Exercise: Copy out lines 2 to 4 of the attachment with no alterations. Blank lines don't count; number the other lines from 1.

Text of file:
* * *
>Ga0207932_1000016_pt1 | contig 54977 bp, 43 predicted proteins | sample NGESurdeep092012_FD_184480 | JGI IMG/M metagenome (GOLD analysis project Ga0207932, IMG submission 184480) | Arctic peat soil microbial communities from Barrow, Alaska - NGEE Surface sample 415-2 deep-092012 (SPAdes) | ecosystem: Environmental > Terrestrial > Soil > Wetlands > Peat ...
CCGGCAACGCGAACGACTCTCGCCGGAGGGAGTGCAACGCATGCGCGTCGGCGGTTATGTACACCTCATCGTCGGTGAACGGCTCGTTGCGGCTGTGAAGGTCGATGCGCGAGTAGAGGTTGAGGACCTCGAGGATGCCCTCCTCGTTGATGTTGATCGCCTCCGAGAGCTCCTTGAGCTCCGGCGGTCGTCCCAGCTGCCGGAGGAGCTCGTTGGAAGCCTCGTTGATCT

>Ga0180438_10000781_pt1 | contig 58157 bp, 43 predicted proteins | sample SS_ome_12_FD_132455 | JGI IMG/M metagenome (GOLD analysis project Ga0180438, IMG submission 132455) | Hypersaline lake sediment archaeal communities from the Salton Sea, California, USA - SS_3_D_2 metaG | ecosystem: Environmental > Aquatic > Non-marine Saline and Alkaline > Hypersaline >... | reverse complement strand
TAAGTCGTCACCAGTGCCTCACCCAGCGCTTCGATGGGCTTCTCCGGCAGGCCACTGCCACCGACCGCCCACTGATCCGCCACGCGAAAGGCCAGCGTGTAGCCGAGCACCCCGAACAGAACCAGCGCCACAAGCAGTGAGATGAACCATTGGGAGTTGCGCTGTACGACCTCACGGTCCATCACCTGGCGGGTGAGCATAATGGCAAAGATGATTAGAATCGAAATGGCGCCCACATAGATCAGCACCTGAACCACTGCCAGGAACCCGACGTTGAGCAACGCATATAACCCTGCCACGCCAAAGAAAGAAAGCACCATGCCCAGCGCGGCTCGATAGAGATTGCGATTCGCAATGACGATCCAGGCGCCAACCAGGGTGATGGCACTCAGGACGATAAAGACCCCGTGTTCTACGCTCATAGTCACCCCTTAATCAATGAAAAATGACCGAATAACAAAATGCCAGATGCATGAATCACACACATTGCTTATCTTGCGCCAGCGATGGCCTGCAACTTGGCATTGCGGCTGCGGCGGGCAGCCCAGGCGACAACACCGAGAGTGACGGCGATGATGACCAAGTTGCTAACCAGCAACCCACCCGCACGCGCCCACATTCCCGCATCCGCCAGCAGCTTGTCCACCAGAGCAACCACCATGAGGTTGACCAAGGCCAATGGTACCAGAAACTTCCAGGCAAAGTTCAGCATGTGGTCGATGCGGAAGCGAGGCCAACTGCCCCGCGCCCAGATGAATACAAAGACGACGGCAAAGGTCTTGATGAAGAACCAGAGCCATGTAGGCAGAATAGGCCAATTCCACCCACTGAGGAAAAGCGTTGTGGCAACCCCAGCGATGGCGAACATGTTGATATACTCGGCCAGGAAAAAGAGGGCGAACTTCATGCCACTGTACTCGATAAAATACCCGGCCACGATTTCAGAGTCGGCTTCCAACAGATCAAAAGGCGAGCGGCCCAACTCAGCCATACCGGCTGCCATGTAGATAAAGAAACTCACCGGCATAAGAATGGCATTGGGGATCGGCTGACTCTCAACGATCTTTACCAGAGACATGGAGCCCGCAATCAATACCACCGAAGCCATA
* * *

CCGGCAACGCGAACGACTCTCGCCGGAGGGAGTGCAACGCATGCGCGTCGGCGGTTATGTACACCTCATCGTCGGTGAACGGCTCGTTGCGGCTGTGAAGGTCGATGCGCGAGTAGAGGTTGAGGACCTCGAGGATGCCCTCCTCGTTGATGTTGATCGCCTCCGAGAGCTCCTTGAGCTCCGGCGGTCGTCCCAGCTGCCGGAGGAGCTCGTTGGAAGCCTCGTTGATCT

>Ga0180438_10000781_pt1 | contig 58157 bp, 43 predicted proteins | sample SS_ome_12_FD_132455 | JGI IMG/M metagenome (GOLD analysis project Ga0180438, IMG submission 132455) | Hypersaline lake sediment archaeal communities from the Salton Sea, California, USA - SS_3_D_2 metaG | ecosystem: Environmental > Aquatic > Non-marine Saline and Alkaline > Hypersaline >... | reverse complement strand
TAAGTCGTCACCAGTGCCTCACCCAGCGCTTCGATGGGCTTCTCCGGCAGGCCACTGCCACCGACCGCCCACTGATCCGCCACGCGAAAGGCCAGCGTGTAGCCGAGCACCCCGAACAGAACCAGCGCCACAAGCAGTGAGATGAACCATTGGGAGTTGCGCTGTACGACCTCACGGTCCATCACCTGGCGGGTGAGCATAATGGCAAAGATGATTAGAATCGAAATGGCGCCCACATAGATCAGCACCTGAACCACTGCCAGGAACCCGACGTTGAGCAACGCATATAACCCTGCCACGCCAAAGAAAGAAAGCACCATGCCCAGCGCGGCTCGATAGAGATTGCGATTCGCAATGACGATCCAGGCGCCAACCAGGGTGATGGCACTCAGGACGATAAAGACCCCGTGTTCTACGCTCATAGTCACCCCTTAATCAATGAAAAATGACCGAATAACAAAATGCCAGATGCATGAATCACACACATTGCTTATCTTGCGCCAGCGATGGCCTGCAACTTGGCATTGCGGCTGCGGCGGGCAGCCCAGGCGACAACACCGAGAGTGACGGCGATGATGACCAAGTTGCTAACCAGCAACCCACCCGCACGCGCCCACATTCCCGCATCCGCCAGCAGCTTGTCCACCAGAGCAACCACCATGAGGTTGACCAAGGCCAATGGTACCAGAAACTTCCAGGCAAAGTTCAGCATGTGGTCGATGCGGAAGCGAGGCCAACTGCCCCGCGCCCAGATGAATACAAAGACGACGGCAAAGGTCTTGATGAAGAACCAGAGCCATGTAGGCAGAATAGGCCAATTCCACCCACTGAGGAAAAGCGTTGTGGCAACCCCAGCGATGGCGAACATGTTGATATACTCGGCCAGGAAAAAGAGGGCGAACTTCATGCCACTGTACTCGATAAAATACCCGGCCACGATTTCAGAGTCGGCTTCCAACAGATCAAAAGGCGAGCGGCCCAACTCAGCCATACCGGCTGCCATGTAGATAAAGAAACTCACCGGCATAAGAATGGCATTGGGGATCGGCTGACTCTCAACGATCTTTACCAGAGACATGGAGCCCGCAATCAATACCACCGAAGCCATA